She was able to pick up enough Dutch to get invited to Jewish homes and was again amazed at how lovely their homes were compared to Byelorussia.

Before departure she visited the steamship company office to turn her earnings into a second class ticket and found that the men in the office had set her ID picture aside because she looked so good. But when this tiny girl came in they said they were disappointed that she was a kid. The crossing on the Noordam was wild; near the end she was the only passenger to appear in the 2nd class dining salon. The entire crew had lined up to salute her and wait on her. She recalled it as the most thrilling moment of her life.

They arrived in New York on what was then called Decoration Day (Memorial Day). The harbor was filled with little boats and celebrants, so she thought the war was over. Because she was young and had no family, HIAS took her to Lafayette Street to decide what to do with her. The next morning she heard a call, "Amdursky, your brother's here!" He had searched the passenger list in the Yiddish newspaper because it was the first ship in a long time, and there she was. They didn't let him take her (he had a different last name, but that's another story) until he could provide documents showing he was actually a relative.

Beylke Amdursky, a year younger than her sister Rachil, was the beauty. I don't know the shtetl where she was taken, or if it is close to Mir. She was one of two sisters who didn't emigrate to America. She fell in love with a handsome violinist and went with him to Kharkov, where he was named concertmaster of the opera. She became a pharmacist. Her son Solomon, a Red Army officer, was captured by the Nazis and died very young as a result. Daughter Natasha grew up to be a pianist and married a scientist. They, their two children and grandchild are in Canada and the US.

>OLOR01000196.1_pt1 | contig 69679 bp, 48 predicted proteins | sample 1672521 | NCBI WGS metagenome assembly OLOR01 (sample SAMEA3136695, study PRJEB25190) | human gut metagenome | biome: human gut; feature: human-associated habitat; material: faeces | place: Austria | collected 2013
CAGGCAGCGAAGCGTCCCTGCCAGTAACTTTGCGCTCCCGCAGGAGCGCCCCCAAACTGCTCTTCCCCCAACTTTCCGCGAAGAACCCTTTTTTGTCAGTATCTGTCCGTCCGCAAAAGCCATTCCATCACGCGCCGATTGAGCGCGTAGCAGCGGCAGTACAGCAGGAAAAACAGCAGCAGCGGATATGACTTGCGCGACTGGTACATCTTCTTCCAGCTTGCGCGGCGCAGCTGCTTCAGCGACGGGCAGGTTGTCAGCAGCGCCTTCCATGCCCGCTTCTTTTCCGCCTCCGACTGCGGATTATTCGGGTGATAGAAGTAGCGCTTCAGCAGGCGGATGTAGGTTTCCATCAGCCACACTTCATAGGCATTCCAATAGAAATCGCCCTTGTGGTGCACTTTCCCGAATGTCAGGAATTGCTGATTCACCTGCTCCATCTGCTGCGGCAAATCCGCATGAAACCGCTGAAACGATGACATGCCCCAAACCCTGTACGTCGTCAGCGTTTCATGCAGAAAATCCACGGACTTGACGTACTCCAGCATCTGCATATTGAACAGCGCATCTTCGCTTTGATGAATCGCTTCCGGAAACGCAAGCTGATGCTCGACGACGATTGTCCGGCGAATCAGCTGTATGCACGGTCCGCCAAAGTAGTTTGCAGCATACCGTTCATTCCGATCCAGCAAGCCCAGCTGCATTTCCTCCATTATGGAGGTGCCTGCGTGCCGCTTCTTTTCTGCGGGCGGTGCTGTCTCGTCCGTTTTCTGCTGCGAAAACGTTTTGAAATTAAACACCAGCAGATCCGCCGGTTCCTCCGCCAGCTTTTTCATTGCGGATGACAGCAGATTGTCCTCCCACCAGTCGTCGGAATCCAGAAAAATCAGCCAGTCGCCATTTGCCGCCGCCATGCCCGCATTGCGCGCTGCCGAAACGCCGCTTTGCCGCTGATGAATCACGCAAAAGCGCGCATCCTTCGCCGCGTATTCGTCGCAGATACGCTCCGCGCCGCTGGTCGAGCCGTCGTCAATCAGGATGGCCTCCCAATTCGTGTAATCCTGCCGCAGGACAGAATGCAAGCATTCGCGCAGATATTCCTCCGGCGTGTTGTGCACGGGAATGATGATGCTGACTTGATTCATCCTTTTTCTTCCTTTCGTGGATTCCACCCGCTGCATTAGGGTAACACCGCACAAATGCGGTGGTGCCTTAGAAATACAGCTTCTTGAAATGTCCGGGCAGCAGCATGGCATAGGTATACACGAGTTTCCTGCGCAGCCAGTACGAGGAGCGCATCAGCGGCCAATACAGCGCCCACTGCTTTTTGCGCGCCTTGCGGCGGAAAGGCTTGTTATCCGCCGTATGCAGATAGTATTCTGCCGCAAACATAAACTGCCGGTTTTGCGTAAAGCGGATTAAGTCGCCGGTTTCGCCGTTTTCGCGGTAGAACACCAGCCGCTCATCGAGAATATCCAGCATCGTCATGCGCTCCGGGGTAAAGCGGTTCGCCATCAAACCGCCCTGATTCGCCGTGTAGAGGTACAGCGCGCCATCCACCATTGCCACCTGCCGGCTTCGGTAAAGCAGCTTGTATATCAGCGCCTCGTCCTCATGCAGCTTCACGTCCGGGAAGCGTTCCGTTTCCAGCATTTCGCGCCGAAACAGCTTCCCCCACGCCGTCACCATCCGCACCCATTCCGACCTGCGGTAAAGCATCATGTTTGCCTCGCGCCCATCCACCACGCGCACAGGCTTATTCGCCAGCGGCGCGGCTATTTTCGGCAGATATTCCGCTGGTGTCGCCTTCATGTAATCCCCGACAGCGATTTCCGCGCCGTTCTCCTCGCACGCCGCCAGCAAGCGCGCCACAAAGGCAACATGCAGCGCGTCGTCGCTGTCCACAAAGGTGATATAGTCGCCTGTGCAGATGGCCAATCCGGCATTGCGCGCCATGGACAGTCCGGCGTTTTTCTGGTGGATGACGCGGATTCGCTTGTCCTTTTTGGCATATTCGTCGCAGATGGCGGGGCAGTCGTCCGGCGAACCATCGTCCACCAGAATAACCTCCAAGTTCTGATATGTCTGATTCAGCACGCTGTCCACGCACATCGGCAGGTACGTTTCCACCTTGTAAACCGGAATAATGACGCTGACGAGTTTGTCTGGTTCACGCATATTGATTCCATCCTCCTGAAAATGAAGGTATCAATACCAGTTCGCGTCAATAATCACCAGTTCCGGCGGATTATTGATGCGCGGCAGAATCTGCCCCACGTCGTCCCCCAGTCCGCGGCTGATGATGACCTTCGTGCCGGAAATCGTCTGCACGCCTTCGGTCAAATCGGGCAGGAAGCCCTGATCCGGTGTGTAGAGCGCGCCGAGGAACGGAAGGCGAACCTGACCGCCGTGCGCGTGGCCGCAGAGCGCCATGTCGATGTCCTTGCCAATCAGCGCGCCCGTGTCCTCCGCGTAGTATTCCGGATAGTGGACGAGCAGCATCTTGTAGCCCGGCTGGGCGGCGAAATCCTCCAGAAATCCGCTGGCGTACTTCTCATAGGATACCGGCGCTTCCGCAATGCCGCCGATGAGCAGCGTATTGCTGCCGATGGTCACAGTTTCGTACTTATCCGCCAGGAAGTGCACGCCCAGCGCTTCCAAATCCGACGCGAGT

Freydke Amdursky, the oldest sister was 11 when Shlomo and Nihama died, learned that her own mother had died earlier. Nihama had always treated her as her own. She was taken by her birth mother's family and later brought to New Jersey as a household slave to an uncle, Rabbi Bernstein. She ran away at age 15, worked in a sweatshop, lived in a furnished room and attended high school at night. She was one of the first women to be admitted to study chemical engineering at Cooper Union.

Peshke Amdursky, the only pious sister, married into a family where men studied and women worked. She became a pioneer in Palestine, probably in the early 1920s. She ran a grocery and had more offspring than any of her siblings.

Gidalya Amdursky, who had scarlet fever as a small boy and became almost completely deaf, set out alone at 14. By great feats of imagination he tricked the immigration officer into thinking he could hear. He became a diamond merchant.

Arke Amdursky, the newborn, was eventually taken back from the peasant wet-nurse who had been paid to care for him in his early years, and who he thought was his real mother. Eventually he went to yeshiva before the siblings in New York brought him there. He became a butcher, and after retirement to California began to write plays.

My mother, Rachil was the only one who ever reunited with every one of the others. When she was 64 years old she set out on a search for the sisters in Israel and the Soviet Union, and found them.

They were an remarkable bunch. Although they had different upbringings they somehow all turned out to be secular, generous, sunny human beings of the most decent kind, dedicated to defending oppressed people everywhere, perhaps because of their own bitter experiences.

Updated March 2005